They were and still are very common. Denmark, southern Sweden, and England were great recruiting grounds for the Mormons back then, though the missionaries weren’t so much collecting money (most of their funds came from tithes back in the States) as new converts. In fact, for a while the number of Mormons in England outnumbered those in America. The Perpetual Emigrating Fund allowed missionaries to lend money to new converts who wanted to come to America; I’m afraid a number of newly minted Saints took advantage of the opportunity, then forgot religion when they arrived here. Famke is of course one of those people. She takes extra advantage by marrying her missionary—and soothes her conscience with the notion that he has at least one other wife to comfort him when she runs away.

Heber Goodhouse fell willingly under Famke's spell. But would she have survived the hard years in Utah if she hadn't been compelled to leave in search of Albert?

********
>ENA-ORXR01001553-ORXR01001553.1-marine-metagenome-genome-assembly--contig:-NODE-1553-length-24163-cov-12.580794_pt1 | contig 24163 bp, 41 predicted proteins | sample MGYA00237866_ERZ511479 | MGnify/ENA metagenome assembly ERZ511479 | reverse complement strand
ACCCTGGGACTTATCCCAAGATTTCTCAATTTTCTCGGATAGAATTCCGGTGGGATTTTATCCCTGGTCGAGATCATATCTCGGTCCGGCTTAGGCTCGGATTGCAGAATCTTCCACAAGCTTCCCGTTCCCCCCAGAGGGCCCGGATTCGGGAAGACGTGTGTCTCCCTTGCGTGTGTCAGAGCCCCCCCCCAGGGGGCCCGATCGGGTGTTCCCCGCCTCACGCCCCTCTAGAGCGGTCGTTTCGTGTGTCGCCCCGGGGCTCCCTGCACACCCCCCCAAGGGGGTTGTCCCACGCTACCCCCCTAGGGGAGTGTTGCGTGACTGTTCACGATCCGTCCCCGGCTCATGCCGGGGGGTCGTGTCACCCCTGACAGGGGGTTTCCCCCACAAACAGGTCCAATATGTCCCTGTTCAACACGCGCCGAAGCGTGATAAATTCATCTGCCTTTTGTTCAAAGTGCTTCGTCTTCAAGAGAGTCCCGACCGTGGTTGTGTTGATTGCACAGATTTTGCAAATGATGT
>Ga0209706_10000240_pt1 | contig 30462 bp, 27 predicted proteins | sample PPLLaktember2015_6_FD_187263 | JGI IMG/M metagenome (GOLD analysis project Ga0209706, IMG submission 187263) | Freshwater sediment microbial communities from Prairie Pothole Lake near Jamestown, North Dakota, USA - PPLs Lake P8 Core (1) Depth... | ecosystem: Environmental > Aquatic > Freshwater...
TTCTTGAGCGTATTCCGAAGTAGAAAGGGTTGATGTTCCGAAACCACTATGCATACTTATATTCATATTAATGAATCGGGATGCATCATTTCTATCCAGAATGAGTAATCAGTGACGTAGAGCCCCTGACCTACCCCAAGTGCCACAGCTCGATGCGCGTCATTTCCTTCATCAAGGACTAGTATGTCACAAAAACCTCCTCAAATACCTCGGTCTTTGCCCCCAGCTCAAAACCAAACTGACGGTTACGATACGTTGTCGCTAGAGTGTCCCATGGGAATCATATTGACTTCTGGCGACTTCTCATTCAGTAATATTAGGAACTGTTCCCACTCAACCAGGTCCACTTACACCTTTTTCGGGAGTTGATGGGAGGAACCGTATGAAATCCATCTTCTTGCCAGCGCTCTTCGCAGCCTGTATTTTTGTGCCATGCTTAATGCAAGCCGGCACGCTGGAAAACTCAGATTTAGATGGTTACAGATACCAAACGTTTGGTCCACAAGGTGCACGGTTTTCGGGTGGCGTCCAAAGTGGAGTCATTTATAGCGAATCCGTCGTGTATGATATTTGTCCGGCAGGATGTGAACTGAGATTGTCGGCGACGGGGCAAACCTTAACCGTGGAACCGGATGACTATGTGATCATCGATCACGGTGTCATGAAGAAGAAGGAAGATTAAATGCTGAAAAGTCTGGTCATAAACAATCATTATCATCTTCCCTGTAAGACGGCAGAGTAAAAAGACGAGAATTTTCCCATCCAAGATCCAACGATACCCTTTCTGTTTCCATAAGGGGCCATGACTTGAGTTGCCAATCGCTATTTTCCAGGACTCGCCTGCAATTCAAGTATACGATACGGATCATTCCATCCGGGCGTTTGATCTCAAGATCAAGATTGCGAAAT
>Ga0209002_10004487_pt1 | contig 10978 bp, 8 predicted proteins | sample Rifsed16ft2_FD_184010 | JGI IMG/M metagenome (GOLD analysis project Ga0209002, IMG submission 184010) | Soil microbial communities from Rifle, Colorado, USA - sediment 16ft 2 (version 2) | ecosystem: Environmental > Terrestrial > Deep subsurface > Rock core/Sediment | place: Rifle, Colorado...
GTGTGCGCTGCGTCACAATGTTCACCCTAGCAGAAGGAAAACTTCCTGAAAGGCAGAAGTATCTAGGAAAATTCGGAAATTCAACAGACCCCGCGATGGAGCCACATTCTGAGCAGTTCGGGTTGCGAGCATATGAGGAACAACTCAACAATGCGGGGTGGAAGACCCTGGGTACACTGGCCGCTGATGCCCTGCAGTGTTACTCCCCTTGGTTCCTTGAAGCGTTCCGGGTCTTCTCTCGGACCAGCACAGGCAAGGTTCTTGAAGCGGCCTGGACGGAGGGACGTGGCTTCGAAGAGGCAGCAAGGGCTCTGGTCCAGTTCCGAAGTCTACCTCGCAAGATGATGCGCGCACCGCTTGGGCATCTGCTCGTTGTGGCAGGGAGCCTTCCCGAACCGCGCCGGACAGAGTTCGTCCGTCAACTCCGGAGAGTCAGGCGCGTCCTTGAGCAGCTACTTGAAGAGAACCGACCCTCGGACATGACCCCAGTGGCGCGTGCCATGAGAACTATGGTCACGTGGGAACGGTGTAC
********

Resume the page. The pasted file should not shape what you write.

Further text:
Hm, that one’s difficult to answer. I can’t imagine Famke staying in Utah, certainly not on a farm; that was never a question for her. From the beginning, she plans to chase Albert—in her mind, he needs and wants her as a muse. By the way, most Mormon farms were much more successful than the one I gave Heber Goodhouse and his family; there’s plenty of testimony to the Latter-Day Saints’ hard work and industry, making the desert bloom.

Beauty is both a curse and a blessing for Famke. How much does her stunning appearance determine the course of her life?